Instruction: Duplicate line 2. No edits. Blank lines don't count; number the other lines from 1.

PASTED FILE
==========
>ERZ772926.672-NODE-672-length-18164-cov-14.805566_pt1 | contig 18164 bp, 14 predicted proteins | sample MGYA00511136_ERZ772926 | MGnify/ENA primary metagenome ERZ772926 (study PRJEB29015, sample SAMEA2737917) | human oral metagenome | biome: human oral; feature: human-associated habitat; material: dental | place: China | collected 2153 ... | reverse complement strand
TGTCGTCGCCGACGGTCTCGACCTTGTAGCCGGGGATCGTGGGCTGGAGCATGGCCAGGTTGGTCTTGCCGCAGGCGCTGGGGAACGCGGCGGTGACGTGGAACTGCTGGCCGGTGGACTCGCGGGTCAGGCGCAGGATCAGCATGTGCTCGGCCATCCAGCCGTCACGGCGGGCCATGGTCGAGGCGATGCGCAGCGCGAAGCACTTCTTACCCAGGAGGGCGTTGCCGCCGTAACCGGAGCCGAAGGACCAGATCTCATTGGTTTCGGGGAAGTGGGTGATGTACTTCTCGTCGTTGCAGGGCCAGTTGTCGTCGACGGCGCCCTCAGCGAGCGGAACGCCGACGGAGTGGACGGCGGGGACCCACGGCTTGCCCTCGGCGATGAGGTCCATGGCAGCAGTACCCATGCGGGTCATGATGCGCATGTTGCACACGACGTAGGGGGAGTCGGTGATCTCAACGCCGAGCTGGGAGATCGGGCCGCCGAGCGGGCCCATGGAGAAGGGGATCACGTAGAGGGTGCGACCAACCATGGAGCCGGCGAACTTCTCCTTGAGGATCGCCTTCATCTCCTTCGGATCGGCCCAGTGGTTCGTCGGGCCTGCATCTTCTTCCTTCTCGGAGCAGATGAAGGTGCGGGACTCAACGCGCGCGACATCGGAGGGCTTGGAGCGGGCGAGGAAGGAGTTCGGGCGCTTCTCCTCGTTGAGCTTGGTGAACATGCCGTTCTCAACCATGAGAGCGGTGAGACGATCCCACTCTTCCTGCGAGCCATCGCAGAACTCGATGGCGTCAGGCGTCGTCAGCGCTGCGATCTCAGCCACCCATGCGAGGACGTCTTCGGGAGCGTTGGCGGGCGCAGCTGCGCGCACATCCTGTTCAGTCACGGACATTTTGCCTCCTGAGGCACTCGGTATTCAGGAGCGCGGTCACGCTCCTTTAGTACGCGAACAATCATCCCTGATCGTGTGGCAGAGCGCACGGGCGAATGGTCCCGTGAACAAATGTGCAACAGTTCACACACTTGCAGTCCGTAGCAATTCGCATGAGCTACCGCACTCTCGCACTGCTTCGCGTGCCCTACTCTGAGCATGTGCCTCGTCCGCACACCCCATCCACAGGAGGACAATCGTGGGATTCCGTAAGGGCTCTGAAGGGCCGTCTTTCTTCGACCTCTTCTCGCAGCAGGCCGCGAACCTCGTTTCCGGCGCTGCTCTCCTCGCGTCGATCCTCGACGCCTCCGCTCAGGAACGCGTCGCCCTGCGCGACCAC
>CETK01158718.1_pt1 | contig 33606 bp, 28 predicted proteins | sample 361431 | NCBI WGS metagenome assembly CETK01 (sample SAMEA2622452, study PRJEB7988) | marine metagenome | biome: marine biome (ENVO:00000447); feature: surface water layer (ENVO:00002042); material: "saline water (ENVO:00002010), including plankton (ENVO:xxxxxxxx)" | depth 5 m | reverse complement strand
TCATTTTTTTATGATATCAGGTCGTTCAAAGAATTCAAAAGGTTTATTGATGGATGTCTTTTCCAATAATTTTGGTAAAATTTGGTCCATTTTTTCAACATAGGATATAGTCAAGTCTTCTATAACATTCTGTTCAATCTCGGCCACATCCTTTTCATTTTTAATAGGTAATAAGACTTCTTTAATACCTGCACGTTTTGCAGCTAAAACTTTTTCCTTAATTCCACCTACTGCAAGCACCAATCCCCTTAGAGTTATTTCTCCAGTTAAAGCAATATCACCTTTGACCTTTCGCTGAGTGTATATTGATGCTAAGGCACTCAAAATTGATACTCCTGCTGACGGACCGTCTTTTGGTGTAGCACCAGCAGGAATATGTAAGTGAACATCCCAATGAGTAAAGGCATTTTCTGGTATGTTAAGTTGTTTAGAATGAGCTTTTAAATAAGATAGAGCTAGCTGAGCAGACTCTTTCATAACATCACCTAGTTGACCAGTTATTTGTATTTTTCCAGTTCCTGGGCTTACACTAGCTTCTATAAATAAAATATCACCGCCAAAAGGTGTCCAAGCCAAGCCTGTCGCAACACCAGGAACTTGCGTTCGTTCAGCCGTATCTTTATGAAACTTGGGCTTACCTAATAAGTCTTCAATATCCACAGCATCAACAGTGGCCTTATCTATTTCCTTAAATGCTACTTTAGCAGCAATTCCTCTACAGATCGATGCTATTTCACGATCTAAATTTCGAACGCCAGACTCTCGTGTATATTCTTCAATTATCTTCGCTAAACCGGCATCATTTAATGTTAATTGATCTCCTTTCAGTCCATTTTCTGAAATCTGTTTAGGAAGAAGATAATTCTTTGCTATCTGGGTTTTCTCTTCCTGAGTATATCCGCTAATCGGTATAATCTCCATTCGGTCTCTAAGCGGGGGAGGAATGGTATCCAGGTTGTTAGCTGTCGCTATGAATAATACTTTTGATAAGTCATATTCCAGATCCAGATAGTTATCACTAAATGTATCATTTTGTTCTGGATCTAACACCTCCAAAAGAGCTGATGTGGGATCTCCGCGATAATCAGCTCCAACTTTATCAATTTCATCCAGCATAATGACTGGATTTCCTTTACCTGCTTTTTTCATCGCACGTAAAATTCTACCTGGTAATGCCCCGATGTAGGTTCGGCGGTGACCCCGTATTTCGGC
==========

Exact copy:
TGTCGTCGCCGACGGTCTCGACCTTGTAGCCGGGGATCGTGGGCTGGAGCATGGCCAGGTTGGTCTTGCCGCAGGCGCTGGGGAACGCGGCGGTGACGTGGAACTGCTGGCCGGTGGACTCGCGGGTCAGGCGCAGGATCAGCATGTGCTCGGCCATCCAGCCGTCACGGCGGGCCATGGTCGAGGCGATGCGCAGCGCGAAGCACTTCTTACCCAGGAGGGCGTTGCCGCCGTAACCGGAGCCGAAGGACCAGATCTCATTGGTTTCGGGGAAGTGGGTGATGTACTTCTCGTCGTTGCAGGGCCAGTTGTCGTCGACGGCGCCCTCAGCGAGCGGAACGCCGACGGAGTGGACGGCGGGGACCCACGGCTTGCCCTCGGCGATGAGGTCCATGGCAGCAGTACCCATGCGGGTCATGATGCGCATGTTGCACACGACGTAGGGGGAGTCGGTGATCTCAACGCCGAGCTGGGAGATCGGGCCGCCGAGCGGGCCCATGGAGAAGGGGATCACGTAGAGGGTGCGACCAACCATGGAGCCGGCGAACTTCTCCTTGAGGATCGCCTTCATCTCCTTCGGATCGGCCCAGTGGTTCGTCGGGCCTGCATCTTCTTCCTTCTCGGAGCAGATGAAGGTGCGGGACTCAACGCGCGCGACATCGGAGGGCTTGGAGCGGGCGAGGAAGGAGTTCGGGCGCTTCTCCTCGTTGAGCTTGGTGAACATGCCGTTCTCAACCATGAGAGCGGTGAGACGATCCCACTCTTCCTGCGAGCCATCGCAGAACTCGATGGCGTCAGGCGTCGTCAGCGCTGCGATCTCAGCCACCCATGCGAGGACGTCTTCGGGAGCGTTGGCGGGCGCAGCTGCGCGCACATCCTGTTCAGTCACGGACATTTTGCCTCCTGAGGCACTCGGTATTCAGGAGCGCGGTCACGCTCCTTTAGTACGCGAACAATCATCCCTGATCGTGTGGCAGAGCGCACGGGCGAATGGTCCCGTGAACAAATGTGCAACAGTTCACACACTTGCAGTCCGTAGCAATTCGCATGAGCTACCGCACTCTCGCACTGCTTCGCGTGCCCTACTCTGAGCATGTGCCTCGTCCGCACACCCCATCCACAGGAGGACAATCGTGGGATTCCGTAAGGGCTCTGAAGGGCCGTCTTTCTTCGACCTCTTCTCGCAGCAGGCCGCGAACCTCGTTTCCGGCGCTGCTCTCCTCGCGTCGATCCTCGACGCCTCCGCTCAGGAACGCGTCGCCCTGCGCGACCAC